cape canaveral, florida – NASA’s New Moon rocket developed another fuel leak Wednesday as engineers tested the plumbing ahead of a launch attempt as early as next week.
Despite new seals and other repairs, the all-day demonstration had barely begun when dangerous hydrogen fuel began leaking in the same place and same time as before. The engineer stopped the flow, warmed the line in hopes of plugging the leak, and continued testing.
Wednesday’s results will determine whether the 322-foot (98-meter) rocket is ready for its first test flight, a mission to orbit the moon with mannequins instead of astronauts.
A hydrogen leak ruined the first two launch attempts and an earlier countdown test. So much hydrogen was released during the countdown earlier this month that it exceeded NASA limits by more than twice his. Wednesday’s leak hit the limit, but the launch team was able to bring it down to acceptable levels as testing continues.
After the last delay, NASA replaced two seals. One had a small dent. It was only one hundredth of an inch.
“That doesn’t sound like much, but again, we’re dealing with hydrogen, the smallest element on the periodic table,” said mission manager Mike Sarafin.
Wednesday’s goal: Get about 1 million gallons (4 million liters) into the rocket while minimizing leaks. That puts NASA on track for a possible launch on Tuesday if the U.S. Space Force extends certification of the onboard battery, which is part of its flight safety system.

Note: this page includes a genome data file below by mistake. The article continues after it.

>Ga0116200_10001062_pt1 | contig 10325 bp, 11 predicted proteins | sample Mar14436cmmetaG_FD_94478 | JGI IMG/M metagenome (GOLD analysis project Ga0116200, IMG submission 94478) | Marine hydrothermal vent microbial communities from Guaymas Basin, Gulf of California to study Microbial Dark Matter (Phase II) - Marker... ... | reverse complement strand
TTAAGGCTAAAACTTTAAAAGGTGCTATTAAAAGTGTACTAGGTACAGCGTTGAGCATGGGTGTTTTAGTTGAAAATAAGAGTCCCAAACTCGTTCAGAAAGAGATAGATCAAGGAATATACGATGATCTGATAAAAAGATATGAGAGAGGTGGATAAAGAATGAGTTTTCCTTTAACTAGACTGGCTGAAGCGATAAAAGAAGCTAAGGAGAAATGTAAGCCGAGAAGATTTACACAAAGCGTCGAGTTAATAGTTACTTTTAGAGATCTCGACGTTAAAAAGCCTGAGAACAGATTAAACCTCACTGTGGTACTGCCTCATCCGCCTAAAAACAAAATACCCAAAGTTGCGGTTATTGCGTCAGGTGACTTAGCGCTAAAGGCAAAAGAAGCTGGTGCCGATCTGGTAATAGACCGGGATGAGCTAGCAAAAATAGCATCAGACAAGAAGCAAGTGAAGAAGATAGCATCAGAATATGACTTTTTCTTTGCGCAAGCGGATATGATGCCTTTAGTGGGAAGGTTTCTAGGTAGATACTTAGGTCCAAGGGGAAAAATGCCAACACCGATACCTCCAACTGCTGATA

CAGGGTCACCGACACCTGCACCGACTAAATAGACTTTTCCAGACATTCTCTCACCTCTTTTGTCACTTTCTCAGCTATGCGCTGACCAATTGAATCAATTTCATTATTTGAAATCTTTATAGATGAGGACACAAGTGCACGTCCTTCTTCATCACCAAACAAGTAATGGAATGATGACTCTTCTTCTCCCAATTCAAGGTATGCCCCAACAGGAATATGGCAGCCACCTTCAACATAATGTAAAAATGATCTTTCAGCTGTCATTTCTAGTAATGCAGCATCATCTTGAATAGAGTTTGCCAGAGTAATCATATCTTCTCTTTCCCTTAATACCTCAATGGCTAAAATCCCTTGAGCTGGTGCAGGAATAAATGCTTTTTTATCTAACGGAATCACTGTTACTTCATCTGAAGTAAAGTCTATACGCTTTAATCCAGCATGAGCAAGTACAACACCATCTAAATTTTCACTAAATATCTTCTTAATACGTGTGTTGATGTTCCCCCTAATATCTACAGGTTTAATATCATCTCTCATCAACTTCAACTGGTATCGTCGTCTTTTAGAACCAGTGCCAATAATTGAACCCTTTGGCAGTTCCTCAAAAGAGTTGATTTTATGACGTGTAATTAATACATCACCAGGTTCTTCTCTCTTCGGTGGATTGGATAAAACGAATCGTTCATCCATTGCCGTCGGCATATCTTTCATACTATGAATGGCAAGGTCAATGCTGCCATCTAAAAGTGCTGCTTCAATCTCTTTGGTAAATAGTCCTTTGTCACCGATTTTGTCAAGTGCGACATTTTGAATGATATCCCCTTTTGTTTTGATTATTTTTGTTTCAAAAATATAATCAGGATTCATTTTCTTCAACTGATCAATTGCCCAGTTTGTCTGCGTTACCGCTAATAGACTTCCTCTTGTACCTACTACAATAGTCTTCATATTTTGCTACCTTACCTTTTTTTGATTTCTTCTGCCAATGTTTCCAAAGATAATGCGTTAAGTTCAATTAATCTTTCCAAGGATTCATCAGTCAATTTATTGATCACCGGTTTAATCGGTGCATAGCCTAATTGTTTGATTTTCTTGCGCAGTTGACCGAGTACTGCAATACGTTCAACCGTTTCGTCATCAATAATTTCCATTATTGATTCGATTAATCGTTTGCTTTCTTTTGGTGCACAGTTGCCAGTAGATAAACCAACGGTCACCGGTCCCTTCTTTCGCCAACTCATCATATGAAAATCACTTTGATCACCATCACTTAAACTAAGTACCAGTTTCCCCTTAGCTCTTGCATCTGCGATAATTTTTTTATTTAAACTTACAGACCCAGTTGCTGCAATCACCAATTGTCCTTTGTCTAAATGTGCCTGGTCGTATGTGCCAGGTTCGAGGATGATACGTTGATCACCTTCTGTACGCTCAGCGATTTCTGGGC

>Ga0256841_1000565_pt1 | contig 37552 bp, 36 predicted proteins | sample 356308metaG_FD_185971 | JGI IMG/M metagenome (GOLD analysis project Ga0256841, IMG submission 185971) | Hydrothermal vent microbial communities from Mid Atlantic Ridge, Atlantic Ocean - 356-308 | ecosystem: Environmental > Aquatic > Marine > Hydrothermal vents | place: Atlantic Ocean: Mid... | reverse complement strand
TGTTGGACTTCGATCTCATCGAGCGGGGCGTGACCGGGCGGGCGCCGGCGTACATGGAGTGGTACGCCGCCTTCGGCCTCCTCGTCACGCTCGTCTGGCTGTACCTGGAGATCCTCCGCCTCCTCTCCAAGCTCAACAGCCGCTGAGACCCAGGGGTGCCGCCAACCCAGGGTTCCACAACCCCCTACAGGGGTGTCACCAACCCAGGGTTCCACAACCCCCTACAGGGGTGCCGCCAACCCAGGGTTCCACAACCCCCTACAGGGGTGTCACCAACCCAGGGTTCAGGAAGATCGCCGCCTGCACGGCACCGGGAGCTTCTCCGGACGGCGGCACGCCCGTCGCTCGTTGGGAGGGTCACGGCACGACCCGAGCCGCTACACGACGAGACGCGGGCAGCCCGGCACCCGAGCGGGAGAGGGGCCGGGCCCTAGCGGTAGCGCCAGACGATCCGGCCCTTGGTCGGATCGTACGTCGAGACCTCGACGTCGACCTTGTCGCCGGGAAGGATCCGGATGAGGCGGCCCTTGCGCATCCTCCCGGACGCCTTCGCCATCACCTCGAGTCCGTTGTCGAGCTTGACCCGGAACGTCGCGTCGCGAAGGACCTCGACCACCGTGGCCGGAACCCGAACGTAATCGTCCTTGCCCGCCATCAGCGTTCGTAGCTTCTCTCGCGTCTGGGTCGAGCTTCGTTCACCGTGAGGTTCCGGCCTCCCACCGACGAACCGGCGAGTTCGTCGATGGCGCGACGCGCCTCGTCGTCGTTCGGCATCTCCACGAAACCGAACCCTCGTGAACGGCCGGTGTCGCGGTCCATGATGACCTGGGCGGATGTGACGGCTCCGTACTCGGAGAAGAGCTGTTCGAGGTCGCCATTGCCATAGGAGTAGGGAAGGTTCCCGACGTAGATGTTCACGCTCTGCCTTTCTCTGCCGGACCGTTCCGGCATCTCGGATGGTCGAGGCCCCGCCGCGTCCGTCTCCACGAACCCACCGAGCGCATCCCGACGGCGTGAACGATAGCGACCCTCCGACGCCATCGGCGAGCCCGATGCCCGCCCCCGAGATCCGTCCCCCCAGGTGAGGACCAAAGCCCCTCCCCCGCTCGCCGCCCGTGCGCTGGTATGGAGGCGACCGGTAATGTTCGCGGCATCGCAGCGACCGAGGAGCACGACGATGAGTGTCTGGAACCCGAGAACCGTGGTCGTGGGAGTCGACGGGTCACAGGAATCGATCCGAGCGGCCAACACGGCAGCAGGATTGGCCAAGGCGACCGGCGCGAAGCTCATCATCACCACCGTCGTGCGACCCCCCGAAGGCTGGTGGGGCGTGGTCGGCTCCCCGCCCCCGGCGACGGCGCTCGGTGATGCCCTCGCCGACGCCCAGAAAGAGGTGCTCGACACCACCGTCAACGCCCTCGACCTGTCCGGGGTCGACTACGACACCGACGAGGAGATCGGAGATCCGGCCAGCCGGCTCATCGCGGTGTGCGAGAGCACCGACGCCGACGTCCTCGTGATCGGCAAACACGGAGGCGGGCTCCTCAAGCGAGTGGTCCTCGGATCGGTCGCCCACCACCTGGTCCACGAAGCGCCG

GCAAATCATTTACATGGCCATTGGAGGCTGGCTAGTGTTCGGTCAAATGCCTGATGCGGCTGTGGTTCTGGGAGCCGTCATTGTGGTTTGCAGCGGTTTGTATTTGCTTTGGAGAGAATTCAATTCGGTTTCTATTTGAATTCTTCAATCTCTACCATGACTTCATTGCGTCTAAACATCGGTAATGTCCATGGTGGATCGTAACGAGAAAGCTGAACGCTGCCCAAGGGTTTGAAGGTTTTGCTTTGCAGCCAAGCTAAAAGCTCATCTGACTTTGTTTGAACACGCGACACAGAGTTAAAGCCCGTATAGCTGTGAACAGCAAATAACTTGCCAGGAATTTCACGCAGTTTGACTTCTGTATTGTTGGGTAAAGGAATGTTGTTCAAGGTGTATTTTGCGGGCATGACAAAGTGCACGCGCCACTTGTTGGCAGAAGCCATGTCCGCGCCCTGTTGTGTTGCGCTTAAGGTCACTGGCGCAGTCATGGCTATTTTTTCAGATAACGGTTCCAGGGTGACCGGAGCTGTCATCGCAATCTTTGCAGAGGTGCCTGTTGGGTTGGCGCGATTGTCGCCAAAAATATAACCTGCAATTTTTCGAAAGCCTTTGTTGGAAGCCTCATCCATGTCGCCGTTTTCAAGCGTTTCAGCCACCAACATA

In addition to replacing the seals, NASA changed the fueling process to start loading cryogenic liquid hydrogen and oxygen more slowly. After Wednesday’s leak, the launch team moved even more slowly to further reduce stress on the plumbing.
After the rocket launches, the crew capsule on top of the rocket will orbit the moon for the first time in 50 years. The $4.1 billion mission will last him more than five weeks and will end with a water landing in the Pacific Ocean. The astronaut will be on board for his second test flight to gallop around the Moon in 2024. His third mission, targeted for 2025, will actually land two astronauts on the moon.
NASA’s Space Launch Systems rocket is more powerful than the Saturn V rocket that sent Apollo astronauts to the moon in the late 1960s and early 1970s. The engine and boosters are carryovers from the now-retired Space Shuttle. Much like now, NASA was plagued by elusive hydrogen leaks during the shuttle era, especially in his early 1990s.
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https://www.local10.com/tech/2022/09/21/nasa-fuels-moon-rocket-in-leak-test-ahead-of-next-launch-try/ NASA Tests to Fuel Moon Rocket, but Leak Recurs